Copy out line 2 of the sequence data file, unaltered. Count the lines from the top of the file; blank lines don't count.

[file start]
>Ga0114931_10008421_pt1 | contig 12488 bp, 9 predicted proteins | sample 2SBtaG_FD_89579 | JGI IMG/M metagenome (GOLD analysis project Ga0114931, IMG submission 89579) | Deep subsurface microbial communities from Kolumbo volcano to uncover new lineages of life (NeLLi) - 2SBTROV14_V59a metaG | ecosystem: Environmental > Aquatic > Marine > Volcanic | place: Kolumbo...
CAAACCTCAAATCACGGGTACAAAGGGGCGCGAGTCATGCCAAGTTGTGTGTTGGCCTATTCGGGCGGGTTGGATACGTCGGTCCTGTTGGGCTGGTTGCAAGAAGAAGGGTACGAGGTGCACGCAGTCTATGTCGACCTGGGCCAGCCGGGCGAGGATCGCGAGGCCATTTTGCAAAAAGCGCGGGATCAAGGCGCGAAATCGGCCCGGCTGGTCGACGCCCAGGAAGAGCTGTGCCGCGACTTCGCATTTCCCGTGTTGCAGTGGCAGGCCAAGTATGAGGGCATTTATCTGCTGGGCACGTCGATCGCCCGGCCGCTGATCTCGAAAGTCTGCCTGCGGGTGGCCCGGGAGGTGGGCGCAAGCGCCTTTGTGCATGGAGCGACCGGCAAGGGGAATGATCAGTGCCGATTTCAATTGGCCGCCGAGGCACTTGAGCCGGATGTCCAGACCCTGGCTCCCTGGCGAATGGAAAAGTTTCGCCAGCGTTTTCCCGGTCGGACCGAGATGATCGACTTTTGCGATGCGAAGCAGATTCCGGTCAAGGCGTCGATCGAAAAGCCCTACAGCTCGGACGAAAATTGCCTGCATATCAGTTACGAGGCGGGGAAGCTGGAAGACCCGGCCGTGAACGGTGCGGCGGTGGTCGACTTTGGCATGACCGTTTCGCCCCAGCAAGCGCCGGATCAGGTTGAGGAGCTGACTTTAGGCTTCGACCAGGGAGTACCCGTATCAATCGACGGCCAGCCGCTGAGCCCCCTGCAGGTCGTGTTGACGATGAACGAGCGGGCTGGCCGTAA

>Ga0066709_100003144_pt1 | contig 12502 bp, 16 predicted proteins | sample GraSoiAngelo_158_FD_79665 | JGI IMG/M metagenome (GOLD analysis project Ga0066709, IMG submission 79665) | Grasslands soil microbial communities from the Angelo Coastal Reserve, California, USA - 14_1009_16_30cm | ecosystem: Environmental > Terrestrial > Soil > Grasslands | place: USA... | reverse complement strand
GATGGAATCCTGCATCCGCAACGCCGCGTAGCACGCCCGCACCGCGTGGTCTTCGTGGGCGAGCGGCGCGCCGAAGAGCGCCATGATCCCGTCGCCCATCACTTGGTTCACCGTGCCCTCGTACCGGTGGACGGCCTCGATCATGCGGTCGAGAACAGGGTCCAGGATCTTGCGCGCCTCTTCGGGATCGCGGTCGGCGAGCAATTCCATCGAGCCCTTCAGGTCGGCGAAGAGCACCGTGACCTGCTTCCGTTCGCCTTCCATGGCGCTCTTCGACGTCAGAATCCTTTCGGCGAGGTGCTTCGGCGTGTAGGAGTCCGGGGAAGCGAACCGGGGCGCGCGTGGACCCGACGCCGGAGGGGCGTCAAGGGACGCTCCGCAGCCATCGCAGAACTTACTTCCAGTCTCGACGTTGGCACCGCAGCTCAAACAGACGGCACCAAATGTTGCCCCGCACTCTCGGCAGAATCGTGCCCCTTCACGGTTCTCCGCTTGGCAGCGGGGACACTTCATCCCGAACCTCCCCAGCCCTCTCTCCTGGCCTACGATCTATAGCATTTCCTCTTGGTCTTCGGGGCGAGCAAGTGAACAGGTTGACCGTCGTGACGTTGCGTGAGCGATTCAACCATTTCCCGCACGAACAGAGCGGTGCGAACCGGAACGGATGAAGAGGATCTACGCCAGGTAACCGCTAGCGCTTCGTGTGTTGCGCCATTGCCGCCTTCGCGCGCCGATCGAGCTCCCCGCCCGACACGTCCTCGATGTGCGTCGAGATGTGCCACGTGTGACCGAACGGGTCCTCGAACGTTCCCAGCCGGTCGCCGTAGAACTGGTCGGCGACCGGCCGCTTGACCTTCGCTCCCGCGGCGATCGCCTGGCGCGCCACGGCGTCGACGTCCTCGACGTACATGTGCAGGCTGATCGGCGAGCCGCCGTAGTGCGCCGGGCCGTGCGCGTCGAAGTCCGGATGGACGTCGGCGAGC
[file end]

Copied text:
CAAACCTCAAATCACGGGTACAAAGGGGCGCGAGTCATGCCAAGTTGTGTGTTGGCCTATTCGGGCGGGTTGGATACGTCGGTCCTGTTGGGCTGGTTGCAAGAAGAAGGGTACGAGGTGCACGCAGTCTATGTCGACCTGGGCCAGCCGGGCGAGGATCGCGAGGCCATTTTGCAAAAAGCGCGGGATCAAGGCGCGAAATCGGCCCGGCTGGTCGACGCCCAGGAAGAGCTGTGCCGCGACTTCGCATTTCCCGTGTTGCAGTGGCAGGCCAAGTATGAGGGCATTTATCTGCTGGGCACGTCGATCGCCCGGCCGCTGATCTCGAAAGTCTGCCTGCGGGTGGCCCGGGAGGTGGGCGCAAGCGCCTTTGTGCATGGAGCGACCGGCAAGGGGAATGATCAGTGCCGATTTCAATTGGCCGCCGAGGCACTTGAGCCGGATGTCCAGACCCTGGCTCCCTGGCGAATGGAAAAGTTTCGCCAGCGTTTTCCCGGTCGGACCGAGATGATCGACTTTTGCGATGCGAAGCAGATTCCGGTCAAGGCGTCGATCGAAAAGCCCTACAGCTCGGACGAAAATTGCCTGCATATCAGTTACGAGGCGGGGAAGCTGGAAGACCCGGCCGTGAACGGTGCGGCGGTGGTCGACTTTGGCATGACCGTTTCGCCCCAGCAAGCGCCGGATCAGGTTGAGGAGCTGACTTTAGGCTTCGACCAGGGAGTACCCGTATCAATCGACGGCCAGCCGCTGAGCCCCCTGCAGGTCGTGTTGACGATGAACGAGCGGGCTGGCCGTAA